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Presented at NDC 2011 in Oslo (8th June 2011) with Anders Norås
Video available at http://www.everytalk.tv/talks/694-NDC--Introducing-The-FLUID-Principles

When it comes to object–­oriented software, the SOLID principles have become almost synonymous with good design practice. While every letter stands for a principle, some developers obsess over them as if there were no more to good code than these five principles. Since the introduction of SOLID many alternatives to traditional object–­oriented programming have risen in popularity, suggesting that other design principles may have a role to play. In this talk Kevlin Henney and Anders Norås introduce their FLUID principles for software design.

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Introducing the FLUID Principles


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    1. ndc 2011

    2. The FLUID Principles Kevlin Henney Anders Norås

    3. FLUID contrasts with SOLID

    4. S O L I D ingle Responsibility Principle pen / Closed Principle iskov’s Substitution Principle nterface Segregation Principle ependency Inversion Principle

    5. “ALL THE NEWS THAT’S FIT TO DEPLOY” LATE EDITION The Software Dev Times SHOCK-SOLID! MYSTERIOUS SOFTWARE CRAFTSMAN COINED THE SOLID ACRONYM! VOL XI...NO 12,345 OSLO, WEDNESDAY, JUNE 8, 2011 FREE AS IN BEER Bob might not be your uncle By A. NORÅS & K. HENNEY Ut enim ad minim veniam, quis nostrud exerc. Irure dolor in reprehend incididunt ut labore et dolore magna aliqua. Ut enim ad minim veniam, quis nostrud exercitation ullamco laboris nisi ut aliquip ex ea commodo consequat. Duis aute irure dolor in reprehenderit in voluptate velit esse molestaie cillum. Tia non ob ea soluad incommod quae egen ium improb fugiend. Officia deserunt mollit anim id est laborum Et harumd dereud. Etiam sit amet est Neque pecun modut neque Consectetuer arcu ipsum ornare pellentesque vehicula, in vehicula diam, ornare magna erat felis wisi a risus. Justo fermentum id. Malesuada eleifend, tortor molestie, a fusce a vel et. Mauris at suspendisse, neque aliquam faucibus adipiscing, vivamus in. Wisi mattis leo suscipit nec amet, nisl fermentum tempor ac a, augue in eleifend in venenatis, cras sit id in vestibulum felis. Molestie ornare amet vel id fusce, rem volutpat platea. Magnis vel, lacinia nisl, vel nostra nunc eleifend arcu leo, in dignissim lorem vivamus laoreet. NO COMMENT.The software craftsman claimed to have discovered that a set of principles could be abbreviated “SOLID”, declined to comment on the matter. Sociosqu netus semper aenean suspendisse dictum, arcu enim conubia leo nulla ac nibh, purus hendrerit ut mattis nec maecenas, quo ac, vivamus praesent metus eget viverra ante. Natoque placerat sed sit hendrerit, dapibus eleifend velit molestiae leo a, ut lorem sit et lacus aliquam. Sodales nulla erat et luctus faucibus aperiam sapien. Leo inceptos augue nec pulvinar rutrum aliquam mauris, wisi hasellus fames ac, commodo eligendi dictumst, dapibus morbi auctor. Ut enim ad minim veniam, quis nostrud exerc. Irure dolor in reprehend incididunt ut labore et dolore magna aliqua. Ut enim ad minim veniam, quis nostrud exercitation ullamco laboris nisi ut aliquip ex ea commodo consequat. Duis aute irure dolor in reprehenderit in voluptate velit esse molestaie cillum. Tia non ob ea soluad incommod quae egen ium improb fugiend. Officia deserunt mollit anim id est laborum Et harumd dereud. Donec arcu risus diam amet sit. Congue tortor cursus risus vestibulum commodo nisl, luctus augue amet quis aenean odio etiammaecenas sit, donec velit iusto, morbi felis elit et nibh. Vestibulum volutpat dui lacus consectetuer ut, mauris at etiam suspendisse, eu wisi rhoncus eget nibh velit, eget posuere sem in a sit.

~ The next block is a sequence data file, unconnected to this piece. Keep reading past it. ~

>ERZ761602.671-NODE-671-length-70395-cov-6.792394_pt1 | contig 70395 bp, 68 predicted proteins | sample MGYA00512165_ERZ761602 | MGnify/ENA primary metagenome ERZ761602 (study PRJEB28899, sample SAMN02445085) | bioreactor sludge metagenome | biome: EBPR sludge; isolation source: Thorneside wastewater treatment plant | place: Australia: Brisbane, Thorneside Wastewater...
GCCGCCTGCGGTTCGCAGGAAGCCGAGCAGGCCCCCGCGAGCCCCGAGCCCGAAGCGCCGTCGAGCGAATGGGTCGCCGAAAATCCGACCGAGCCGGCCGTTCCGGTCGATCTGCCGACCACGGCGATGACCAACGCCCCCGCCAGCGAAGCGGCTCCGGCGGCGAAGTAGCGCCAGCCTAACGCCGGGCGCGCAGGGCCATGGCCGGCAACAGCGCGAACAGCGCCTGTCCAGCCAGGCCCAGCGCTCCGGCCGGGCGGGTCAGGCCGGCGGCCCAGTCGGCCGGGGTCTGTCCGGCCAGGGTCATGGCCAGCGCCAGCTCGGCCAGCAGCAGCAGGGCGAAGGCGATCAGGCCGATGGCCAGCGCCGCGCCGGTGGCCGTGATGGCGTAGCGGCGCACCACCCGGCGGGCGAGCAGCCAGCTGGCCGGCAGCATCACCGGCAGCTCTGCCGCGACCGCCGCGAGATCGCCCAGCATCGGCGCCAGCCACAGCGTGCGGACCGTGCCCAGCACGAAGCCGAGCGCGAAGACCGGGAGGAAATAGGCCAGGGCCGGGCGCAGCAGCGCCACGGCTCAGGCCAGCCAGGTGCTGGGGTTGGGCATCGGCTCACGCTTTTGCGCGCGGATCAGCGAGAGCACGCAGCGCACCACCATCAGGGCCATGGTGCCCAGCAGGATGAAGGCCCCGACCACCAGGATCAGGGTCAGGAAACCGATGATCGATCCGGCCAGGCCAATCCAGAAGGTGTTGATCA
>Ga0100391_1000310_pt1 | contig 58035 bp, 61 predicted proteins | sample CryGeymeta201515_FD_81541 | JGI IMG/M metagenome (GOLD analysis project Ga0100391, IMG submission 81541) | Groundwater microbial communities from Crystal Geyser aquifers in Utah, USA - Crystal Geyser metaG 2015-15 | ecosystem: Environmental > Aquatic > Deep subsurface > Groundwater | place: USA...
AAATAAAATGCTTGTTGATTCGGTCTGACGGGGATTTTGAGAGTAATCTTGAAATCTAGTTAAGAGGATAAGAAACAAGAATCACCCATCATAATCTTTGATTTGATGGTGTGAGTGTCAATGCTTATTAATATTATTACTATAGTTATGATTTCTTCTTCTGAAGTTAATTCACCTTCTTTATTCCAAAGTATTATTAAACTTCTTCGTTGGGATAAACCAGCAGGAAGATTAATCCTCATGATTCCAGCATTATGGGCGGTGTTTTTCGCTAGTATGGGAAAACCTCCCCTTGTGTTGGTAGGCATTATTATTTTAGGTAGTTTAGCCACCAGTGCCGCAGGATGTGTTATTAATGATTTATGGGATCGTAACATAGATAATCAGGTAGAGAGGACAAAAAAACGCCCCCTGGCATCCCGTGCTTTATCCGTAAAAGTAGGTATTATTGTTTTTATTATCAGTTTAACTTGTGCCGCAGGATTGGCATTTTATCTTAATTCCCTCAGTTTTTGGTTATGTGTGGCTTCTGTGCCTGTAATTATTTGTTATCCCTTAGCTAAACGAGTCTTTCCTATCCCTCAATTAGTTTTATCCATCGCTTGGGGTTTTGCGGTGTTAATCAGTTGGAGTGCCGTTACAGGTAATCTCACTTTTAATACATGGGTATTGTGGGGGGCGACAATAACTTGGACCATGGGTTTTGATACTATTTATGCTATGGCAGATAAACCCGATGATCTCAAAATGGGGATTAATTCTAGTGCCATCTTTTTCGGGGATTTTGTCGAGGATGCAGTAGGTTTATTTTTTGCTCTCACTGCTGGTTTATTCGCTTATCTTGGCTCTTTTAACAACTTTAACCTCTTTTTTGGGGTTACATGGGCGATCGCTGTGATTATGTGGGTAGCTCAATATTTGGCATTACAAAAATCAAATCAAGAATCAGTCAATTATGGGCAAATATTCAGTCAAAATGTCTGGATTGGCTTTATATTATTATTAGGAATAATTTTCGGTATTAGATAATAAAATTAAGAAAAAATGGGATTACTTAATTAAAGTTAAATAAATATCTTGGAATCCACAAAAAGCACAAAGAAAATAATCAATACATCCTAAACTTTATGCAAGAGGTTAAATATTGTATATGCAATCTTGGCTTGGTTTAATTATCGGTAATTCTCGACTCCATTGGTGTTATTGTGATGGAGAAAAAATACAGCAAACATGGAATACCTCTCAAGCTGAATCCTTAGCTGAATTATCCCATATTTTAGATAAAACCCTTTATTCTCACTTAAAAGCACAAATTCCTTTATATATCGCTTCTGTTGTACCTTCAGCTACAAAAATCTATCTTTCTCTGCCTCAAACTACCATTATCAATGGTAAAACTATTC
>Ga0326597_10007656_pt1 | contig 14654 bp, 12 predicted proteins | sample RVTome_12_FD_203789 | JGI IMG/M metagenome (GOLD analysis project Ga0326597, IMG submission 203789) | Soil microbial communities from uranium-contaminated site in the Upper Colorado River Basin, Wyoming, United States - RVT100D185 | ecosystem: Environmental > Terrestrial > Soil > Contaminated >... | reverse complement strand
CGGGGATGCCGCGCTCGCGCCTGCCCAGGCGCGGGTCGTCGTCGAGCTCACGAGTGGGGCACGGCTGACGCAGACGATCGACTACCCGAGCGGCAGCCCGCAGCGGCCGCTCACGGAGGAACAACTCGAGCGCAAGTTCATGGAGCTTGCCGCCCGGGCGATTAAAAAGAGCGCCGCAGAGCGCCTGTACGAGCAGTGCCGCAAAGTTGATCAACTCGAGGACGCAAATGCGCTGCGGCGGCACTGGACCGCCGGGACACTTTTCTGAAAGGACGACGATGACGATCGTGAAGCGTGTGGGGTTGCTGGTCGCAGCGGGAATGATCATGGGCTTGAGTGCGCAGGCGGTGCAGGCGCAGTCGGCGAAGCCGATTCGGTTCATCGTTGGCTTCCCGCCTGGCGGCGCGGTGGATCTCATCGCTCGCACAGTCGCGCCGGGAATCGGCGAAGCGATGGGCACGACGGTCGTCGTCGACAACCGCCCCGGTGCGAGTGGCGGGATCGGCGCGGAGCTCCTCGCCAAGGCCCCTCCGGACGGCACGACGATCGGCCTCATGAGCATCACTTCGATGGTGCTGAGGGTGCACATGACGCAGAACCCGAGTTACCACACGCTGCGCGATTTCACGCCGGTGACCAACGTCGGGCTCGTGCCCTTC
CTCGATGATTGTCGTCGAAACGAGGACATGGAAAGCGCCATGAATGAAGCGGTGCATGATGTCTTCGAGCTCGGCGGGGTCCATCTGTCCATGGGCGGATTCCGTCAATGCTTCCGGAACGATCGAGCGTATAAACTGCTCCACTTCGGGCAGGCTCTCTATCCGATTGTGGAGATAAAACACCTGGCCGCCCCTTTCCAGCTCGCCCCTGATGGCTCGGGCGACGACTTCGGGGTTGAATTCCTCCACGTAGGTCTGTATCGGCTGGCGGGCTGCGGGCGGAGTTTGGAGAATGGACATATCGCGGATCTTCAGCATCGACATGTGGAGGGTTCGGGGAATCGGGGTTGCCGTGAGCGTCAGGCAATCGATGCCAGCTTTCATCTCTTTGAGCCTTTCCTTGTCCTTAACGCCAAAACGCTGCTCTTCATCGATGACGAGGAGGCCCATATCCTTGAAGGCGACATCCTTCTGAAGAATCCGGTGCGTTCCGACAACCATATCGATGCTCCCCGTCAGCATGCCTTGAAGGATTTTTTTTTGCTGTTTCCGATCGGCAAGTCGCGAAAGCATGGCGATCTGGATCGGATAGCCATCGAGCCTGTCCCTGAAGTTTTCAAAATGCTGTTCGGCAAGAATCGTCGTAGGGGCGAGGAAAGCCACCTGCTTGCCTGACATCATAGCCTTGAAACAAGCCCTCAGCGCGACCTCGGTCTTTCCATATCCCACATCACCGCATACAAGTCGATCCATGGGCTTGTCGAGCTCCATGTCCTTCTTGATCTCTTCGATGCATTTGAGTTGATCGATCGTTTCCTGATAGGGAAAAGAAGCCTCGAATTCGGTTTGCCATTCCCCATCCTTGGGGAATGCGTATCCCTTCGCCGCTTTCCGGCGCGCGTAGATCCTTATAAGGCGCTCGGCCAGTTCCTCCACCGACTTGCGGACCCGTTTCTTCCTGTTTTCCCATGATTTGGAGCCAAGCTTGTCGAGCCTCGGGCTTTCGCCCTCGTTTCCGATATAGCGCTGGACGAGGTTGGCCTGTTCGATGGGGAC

6. e Bristol Dictionary of Concise English

    7. prin·ci·ple /ˈprinsəpəl/ Noun 1. a fundamental truth or proposition that serves as the foundation for a system of belief or behaviour or for a chain of reasoning. 2. morally correct behaviour and attitudes. 3. a general scientifc theorem or law that has numerous special applications across a wide feld. 4. a natural law forming the basis for the construction or working of a machine. para·skevi·de·katri·a·ph o·bia /ˈpærəskevidekaˈtriəˈfōbēə/Adjective, Noun 1. fear of Friday the 13th. Etymology: e word was devised Donald Dossey who told his patients that "when you learn to pronounce it, you're cured. by Dr.

    8. The FLUID Principles Guidelines Kevlin Henney Anders Norås

    9. What are the F U D L I Guidelines?

    10. F L U I D

    11. F L U I D

    12. Functional

    13. Java public class HeatingSystem { public void turnOn() ... public void turnOff() ... ... } public class Timer { public Timer(TimeOfDay toExpire, Runnable toDo) ... public void run() ... public void cancel() ... ... }

    14. Java public class TurnOn implements Runnable { private HeatingSystem toTurnOn; public TurnOn(HeatingSystem toRun) { toTurnOn = toRun; } public void run() { toTurnOn.turnOn(); } } public class TurnOff implements Runnable { private HeatingSystem toTurnOff; public TurnOff(HeatingSystem toRun) { toTurnOff = toRun; } public void run() { toTurnOff.turnOff(); } }

    15. Java Timer turningOn = new Timer(timeOn, new TurnOn(heatingSystem)); Timer turningOff = new Timer(timeOff, new TurnOff(heatingSystem));